I am always humbled when I come across an old journal of mine and read my former epiphanies. Humbled because I cannot believe that whatever new insight I have just had about myself or about the human condition—now, at fifty-three—is in fact not new at all. I knew it—apparently—at eighteen. And then again at, say, twenty-three. Then a bolt of lightning hit in my thirties and I re-arrived at the mind-blowing insight I did not remember having had before. Et cetera.
In fact, even this very insight, about how iterative (read: repetitive?) insight can be, is not new for me. At nineteen, my college roommate (who also happened to be named Hilary, with One L, earning us the nickname of: The Hilarai) and I coined our motto: Live Learn, and Repeat. Apparently, at our tender age, we already found our epiphanies redundant, as we circled the same themes and insights, made the same or similar mistakes, and learned from them anew.
Some generous, compassionate people refer to this syndrome as peeling the onion, providing the image of circling closer and closer to the center with each round. I love that image, and think it’s how we roll as humans.
I have come to believe that we each have certain themes, maybe one or two big whoppers for our lifetime, which thread through most (or all) of our crucial experiences. Your life theme might show up in the form of being over-extended, of putting everyone on your list before yourself—and the repeated learning you circle is about self-care, learning to prioritize yourself. Or your core life theme may be about belonging, and perhaps you experience situation after situation where you feel alienated, looking to others to include you or exclude you as a measure of your worth—and your learning comes in the form of realizing that you do matter, just as you are, that you already belong. Your theme might be about the ego, driving you to prove yourself over and over again—and your continued learning may be about shifting from doing into being, and learning to view yourself as Enough whether you are accomplishing something or not. These are some of the popular themes I see in my work as a life coach, but you may have an entirely different theme not mentioned here. My sense is that our themes inter-relate, overlap. We are not islands, experiencing wildly unique life themes; as different as we may be or seem or look or feel on the outside, we are all humans experiencing the human condition, and in that sense have a lot in common on the inside.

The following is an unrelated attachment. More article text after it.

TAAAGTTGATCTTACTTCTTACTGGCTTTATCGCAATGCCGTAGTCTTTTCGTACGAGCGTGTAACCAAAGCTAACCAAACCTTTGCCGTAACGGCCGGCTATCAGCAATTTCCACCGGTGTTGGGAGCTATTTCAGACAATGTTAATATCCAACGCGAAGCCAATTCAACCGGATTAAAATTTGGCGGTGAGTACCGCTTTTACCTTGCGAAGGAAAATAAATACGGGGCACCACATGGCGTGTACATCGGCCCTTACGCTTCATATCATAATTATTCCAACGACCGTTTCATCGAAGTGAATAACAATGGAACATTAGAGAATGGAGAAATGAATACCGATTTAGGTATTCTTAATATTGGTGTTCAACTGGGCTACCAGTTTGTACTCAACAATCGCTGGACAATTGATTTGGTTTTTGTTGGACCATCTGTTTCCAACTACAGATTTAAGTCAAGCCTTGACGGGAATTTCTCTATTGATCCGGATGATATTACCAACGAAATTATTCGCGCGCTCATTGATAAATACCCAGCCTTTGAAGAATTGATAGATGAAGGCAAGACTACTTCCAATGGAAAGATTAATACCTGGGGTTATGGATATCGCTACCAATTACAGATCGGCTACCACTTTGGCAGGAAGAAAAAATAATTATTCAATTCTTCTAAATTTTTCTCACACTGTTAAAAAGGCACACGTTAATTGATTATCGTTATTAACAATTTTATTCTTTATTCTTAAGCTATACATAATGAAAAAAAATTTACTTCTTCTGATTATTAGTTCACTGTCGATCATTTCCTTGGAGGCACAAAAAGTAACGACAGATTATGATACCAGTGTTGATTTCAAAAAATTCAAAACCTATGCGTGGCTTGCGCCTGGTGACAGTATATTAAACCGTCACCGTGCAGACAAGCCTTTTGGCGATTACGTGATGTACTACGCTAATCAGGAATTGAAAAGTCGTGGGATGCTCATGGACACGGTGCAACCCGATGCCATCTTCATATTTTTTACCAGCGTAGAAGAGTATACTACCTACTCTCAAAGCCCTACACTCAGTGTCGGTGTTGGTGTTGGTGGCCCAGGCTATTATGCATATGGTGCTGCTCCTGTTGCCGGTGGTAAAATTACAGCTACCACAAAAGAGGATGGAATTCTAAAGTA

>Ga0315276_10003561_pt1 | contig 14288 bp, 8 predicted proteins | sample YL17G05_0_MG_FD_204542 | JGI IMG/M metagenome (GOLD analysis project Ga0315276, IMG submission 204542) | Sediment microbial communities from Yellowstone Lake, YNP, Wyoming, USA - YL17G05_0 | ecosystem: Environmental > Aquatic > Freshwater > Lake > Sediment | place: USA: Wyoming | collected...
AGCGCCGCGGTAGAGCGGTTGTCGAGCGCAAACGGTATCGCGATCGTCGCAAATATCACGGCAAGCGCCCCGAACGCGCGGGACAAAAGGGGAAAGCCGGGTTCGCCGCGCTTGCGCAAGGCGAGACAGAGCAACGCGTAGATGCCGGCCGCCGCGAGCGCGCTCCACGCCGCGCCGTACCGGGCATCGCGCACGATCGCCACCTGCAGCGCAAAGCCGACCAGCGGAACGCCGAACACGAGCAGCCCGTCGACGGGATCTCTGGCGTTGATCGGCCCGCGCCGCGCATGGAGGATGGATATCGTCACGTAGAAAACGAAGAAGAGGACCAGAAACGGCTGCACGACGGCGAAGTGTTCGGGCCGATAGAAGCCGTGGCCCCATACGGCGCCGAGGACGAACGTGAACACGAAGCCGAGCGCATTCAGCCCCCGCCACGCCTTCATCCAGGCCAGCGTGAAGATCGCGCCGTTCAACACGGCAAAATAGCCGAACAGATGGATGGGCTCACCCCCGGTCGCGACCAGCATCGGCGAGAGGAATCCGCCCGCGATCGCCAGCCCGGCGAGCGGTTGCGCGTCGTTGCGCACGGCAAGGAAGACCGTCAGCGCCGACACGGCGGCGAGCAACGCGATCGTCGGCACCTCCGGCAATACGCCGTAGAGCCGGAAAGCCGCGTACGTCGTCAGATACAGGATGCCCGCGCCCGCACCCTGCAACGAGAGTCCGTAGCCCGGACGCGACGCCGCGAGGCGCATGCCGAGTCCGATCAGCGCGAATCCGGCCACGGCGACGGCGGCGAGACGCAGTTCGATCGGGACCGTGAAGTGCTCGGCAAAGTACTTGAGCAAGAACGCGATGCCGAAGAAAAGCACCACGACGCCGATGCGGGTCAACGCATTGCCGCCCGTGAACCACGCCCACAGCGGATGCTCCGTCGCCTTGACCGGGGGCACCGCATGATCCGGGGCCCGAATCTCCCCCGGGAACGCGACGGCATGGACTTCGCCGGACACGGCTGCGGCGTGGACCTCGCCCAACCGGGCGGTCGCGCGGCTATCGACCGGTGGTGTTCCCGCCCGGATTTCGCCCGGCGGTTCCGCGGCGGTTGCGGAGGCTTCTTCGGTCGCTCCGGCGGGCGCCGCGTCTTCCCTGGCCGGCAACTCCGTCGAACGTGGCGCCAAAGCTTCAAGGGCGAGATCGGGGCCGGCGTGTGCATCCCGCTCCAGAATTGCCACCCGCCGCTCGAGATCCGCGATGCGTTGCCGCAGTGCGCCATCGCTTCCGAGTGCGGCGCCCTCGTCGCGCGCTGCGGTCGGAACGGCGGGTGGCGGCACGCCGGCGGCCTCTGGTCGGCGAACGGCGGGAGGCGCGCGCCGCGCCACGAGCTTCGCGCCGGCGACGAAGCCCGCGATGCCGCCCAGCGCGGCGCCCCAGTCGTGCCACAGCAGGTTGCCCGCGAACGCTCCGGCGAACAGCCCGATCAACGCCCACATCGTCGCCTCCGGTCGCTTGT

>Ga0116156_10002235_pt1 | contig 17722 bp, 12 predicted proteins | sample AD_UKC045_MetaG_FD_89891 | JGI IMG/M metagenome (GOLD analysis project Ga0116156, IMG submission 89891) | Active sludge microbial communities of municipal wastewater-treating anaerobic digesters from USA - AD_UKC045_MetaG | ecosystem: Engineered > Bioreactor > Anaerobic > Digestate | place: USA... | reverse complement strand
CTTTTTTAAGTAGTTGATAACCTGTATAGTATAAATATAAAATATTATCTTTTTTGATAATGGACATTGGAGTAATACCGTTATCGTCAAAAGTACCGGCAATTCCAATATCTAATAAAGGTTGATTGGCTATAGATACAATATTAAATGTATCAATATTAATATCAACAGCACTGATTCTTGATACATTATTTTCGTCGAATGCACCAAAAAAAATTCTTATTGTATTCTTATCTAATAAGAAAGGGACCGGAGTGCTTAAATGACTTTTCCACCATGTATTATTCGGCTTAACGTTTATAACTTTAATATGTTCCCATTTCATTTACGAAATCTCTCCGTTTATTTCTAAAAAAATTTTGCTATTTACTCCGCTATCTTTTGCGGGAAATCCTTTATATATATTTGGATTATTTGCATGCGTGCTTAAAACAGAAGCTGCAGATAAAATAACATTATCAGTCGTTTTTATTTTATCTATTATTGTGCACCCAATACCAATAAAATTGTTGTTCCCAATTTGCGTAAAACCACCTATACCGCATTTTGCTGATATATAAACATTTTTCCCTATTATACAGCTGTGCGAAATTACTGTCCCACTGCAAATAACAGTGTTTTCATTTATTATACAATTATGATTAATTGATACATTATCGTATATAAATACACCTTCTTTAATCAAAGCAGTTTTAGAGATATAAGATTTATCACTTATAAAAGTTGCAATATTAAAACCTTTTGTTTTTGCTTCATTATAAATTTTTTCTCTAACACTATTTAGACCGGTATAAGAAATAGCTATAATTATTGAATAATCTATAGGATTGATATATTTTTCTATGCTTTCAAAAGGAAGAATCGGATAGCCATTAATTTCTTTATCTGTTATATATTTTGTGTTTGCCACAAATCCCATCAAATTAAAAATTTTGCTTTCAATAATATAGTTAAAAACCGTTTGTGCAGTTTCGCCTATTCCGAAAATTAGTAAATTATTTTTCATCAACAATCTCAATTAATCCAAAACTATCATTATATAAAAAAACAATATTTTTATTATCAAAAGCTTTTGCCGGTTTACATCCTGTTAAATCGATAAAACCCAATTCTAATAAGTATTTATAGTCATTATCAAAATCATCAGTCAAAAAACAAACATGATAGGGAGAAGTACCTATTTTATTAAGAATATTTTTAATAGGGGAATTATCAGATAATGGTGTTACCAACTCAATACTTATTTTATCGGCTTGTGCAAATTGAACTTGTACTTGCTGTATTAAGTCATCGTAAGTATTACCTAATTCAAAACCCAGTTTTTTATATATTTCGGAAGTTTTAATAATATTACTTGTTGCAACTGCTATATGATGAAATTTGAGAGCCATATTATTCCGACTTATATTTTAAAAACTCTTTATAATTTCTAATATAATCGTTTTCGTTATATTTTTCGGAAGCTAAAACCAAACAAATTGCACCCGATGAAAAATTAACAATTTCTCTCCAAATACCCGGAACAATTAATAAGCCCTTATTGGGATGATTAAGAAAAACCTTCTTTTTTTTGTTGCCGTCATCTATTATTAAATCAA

An insight does not have to be new to feel like it is—to provide fresh inspiration, motivation, awareness, grist. And along with this comes the invitation to forgive ourselves for making what feel like the same mistakes again and again, or falling into the same bad habits, the same pain, which may feel like the same rut. Doing this does not necessarily mean we are getting nowhere. We may just be peeling the onion. Gaining new awareness as we circle closer and closer to center.